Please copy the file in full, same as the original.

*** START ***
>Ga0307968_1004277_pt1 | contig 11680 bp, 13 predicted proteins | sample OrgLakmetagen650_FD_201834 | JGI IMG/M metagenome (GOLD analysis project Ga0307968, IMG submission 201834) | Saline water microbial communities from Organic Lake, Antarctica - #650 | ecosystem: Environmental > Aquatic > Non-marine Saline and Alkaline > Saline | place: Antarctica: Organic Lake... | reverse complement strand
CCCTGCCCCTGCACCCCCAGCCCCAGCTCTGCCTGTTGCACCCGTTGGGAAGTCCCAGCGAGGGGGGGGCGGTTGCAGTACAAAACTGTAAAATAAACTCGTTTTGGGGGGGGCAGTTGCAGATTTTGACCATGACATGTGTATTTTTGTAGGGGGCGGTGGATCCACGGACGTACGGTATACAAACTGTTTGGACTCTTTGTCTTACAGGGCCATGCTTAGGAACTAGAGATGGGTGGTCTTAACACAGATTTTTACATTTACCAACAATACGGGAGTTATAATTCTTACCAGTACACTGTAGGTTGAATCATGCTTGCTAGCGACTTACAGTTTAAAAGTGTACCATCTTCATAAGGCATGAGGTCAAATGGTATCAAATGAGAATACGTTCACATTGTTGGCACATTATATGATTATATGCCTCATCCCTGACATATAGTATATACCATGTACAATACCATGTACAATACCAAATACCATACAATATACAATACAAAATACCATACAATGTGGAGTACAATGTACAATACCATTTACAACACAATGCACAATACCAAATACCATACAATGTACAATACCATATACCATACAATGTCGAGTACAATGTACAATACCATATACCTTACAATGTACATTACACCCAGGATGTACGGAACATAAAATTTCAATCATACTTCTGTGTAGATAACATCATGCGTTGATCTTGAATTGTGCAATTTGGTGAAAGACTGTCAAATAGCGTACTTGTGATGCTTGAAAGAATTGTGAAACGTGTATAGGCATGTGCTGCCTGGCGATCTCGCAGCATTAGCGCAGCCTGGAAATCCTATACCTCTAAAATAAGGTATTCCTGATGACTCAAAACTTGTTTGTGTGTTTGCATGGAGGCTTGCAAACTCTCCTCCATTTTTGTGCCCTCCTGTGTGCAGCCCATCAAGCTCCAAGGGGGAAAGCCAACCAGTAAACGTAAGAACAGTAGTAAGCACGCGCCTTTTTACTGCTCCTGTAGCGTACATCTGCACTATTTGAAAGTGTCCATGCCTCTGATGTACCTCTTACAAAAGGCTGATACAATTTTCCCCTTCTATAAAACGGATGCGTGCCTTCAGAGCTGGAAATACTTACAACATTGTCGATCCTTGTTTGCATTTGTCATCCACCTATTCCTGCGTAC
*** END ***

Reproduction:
>Ga0307968_1004277_pt1 | contig 11680 bp, 13 predicted proteins | sample OrgLakmetagen650_FD_201834 | JGI IMG/M metagenome (GOLD analysis project Ga0307968, IMG submission 201834) | Saline water microbial communities from Organic Lake, Antarctica - #650 | ecosystem: Environmental > Aquatic > Non-marine Saline and Alkaline > Saline | place: Antarctica: Organic Lake... | reverse complement strand
CCCTGCCCCTGCACCCCCAGCCCCAGCTCTGCCTGTTGCACCCGTTGGGAAGTCCCAGCGAGGGGGGGGCGGTTGCAGTACAAAACTGTAAAATAAACTCGTTTTGGGGGGGGCAGTTGCAGATTTTGACCATGACATGTGTATTTTTGTAGGGGGCGGTGGATCCACGGACGTACGGTATACAAACTGTTTGGACTCTTTGTCTTACAGGGCCATGCTTAGGAACTAGAGATGGGTGGTCTTAACACAGATTTTTACATTTACCAACAATACGGGAGTTATAATTCTTACCAGTACACTGTAGGTTGAATCATGCTTGCTAGCGACTTACAGTTTAAAAGTGTACCATCTTCATAAGGCATGAGGTCAAATGGTATCAAATGAGAATACGTTCACATTGTTGGCACATTATATGATTATATGCCTCATCCCTGACATATAGTATATACCATGTACAATACCATGTACAATACCAAATACCATACAATATACAATACAAAATACCATACAATGTGGAGTACAATGTACAATACCATTTACAACACAATGCACAATACCAAATACCATACAATGTACAATACCATATACCATACAATGTCGAGTACAATGTACAATACCATATACCTTACAATGTACATTACACCCAGGATGTACGGAACATAAAATTTCAATCATACTTCTGTGTAGATAACATCATGCGTTGATCTTGAATTGTGCAATTTGGTGAAAGACTGTCAAATAGCGTACTTGTGATGCTTGAAAGAATTGTGAAACGTGTATAGGCATGTGCTGCCTGGCGATCTCGCAGCATTAGCGCAGCCTGGAAATCCTATACCTCTAAAATAAGGTATTCCTGATGACTCAAAACTTGTTTGTGTGTTTGCATGGAGGCTTGCAAACTCTCCTCCATTTTTGTGCCCTCCTGTGTGCAGCCCATCAAGCTCCAAGGGGGAAAGCCAACCAGTAAACGTAAGAACAGTAGTAAGCACGCGCCTTTTTACTGCTCCTGTAGCGTACATCTGCACTATTTGAAAGTGTCCATGCCTCTGATGTACCTCTTACAAAAGGCTGATACAATTTTCCCCTTCTATAAAACGGATGCGTGCCTTCAGAGCTGGAAATACTTACAACATTGTCGATCCTTGTTTGCATTTGTCATCCACCTATTCCTGCGTAC